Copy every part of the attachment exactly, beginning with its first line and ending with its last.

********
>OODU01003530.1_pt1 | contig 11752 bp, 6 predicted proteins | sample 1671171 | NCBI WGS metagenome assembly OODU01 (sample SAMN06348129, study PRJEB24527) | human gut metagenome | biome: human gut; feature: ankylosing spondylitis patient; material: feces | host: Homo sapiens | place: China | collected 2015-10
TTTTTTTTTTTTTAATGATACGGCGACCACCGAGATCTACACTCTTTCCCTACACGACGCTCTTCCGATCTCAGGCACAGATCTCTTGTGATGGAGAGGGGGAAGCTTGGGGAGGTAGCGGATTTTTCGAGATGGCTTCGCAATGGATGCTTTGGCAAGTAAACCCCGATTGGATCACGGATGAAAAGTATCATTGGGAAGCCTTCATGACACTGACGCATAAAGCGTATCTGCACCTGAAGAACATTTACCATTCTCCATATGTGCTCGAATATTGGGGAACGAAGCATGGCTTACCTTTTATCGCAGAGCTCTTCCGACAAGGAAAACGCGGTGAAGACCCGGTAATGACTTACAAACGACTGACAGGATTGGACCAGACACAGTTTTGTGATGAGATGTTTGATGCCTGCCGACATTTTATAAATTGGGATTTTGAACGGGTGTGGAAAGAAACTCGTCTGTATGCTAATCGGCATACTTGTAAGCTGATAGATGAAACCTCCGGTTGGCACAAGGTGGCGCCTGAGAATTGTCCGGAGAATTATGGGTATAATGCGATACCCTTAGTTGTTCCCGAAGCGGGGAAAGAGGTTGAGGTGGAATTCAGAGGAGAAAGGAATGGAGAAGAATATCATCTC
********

>OODU01003530.1_pt1 | contig 11752 bp, 6 predicted proteins | sample 1671171 | NCBI WGS metagenome assembly OODU01 (sample SAMN06348129, study PRJEB24527) | human gut metagenome | biome: human gut; feature: ankylosing spondylitis patient; material: feces | host: Homo sapiens | place: China | collected 2015-10
TTTTTTTTTTTTTAATGATACGGCGACCACCGAGATCTACACTCTTTCCCTACACGACGCTCTTCCGATCTCAGGCACAGATCTCTTGTGATGGAGAGGGGGAAGCTTGGGGAGGTAGCGGATTTTTCGAGATGGCTTCGCAATGGATGCTTTGGCAAGTAAACCCCGATTGGATCACGGATGAAAAGTATCATTGGGAAGCCTTCATGACACTGACGCATAAAGCGTATCTGCACCTGAAGAACATTTACCATTCTCCATATGTGCTCGAATATTGGGGAACGAAGCATGGCTTACCTTTTATCGCAGAGCTCTTCCGACAAGGAAAACGCGGTGAAGACCCGGTAATGACTTACAAACGACTGACAGGATTGGACCAGACACAGTTTTGTGATGAGATGTTTGATGCCTGCCGACATTTTATAAATTGGGATTTTGAACGGGTGTGGAAAGAAACTCGTCTGTATGCTAATCGGCATACTTGTAAGCTGATAGATGAAACCTCCGGTTGGCACAAGGTGGCGCCTGAGAATTGTCCGGAGAATTATGGGTATAATGCGATACCCTTAGTTGTTCCCGAAGCGGGGAAAGAGGTTGAGGTGGAATTCAGAGGAGAAAGGAATGGAGAAGAATATCATCTC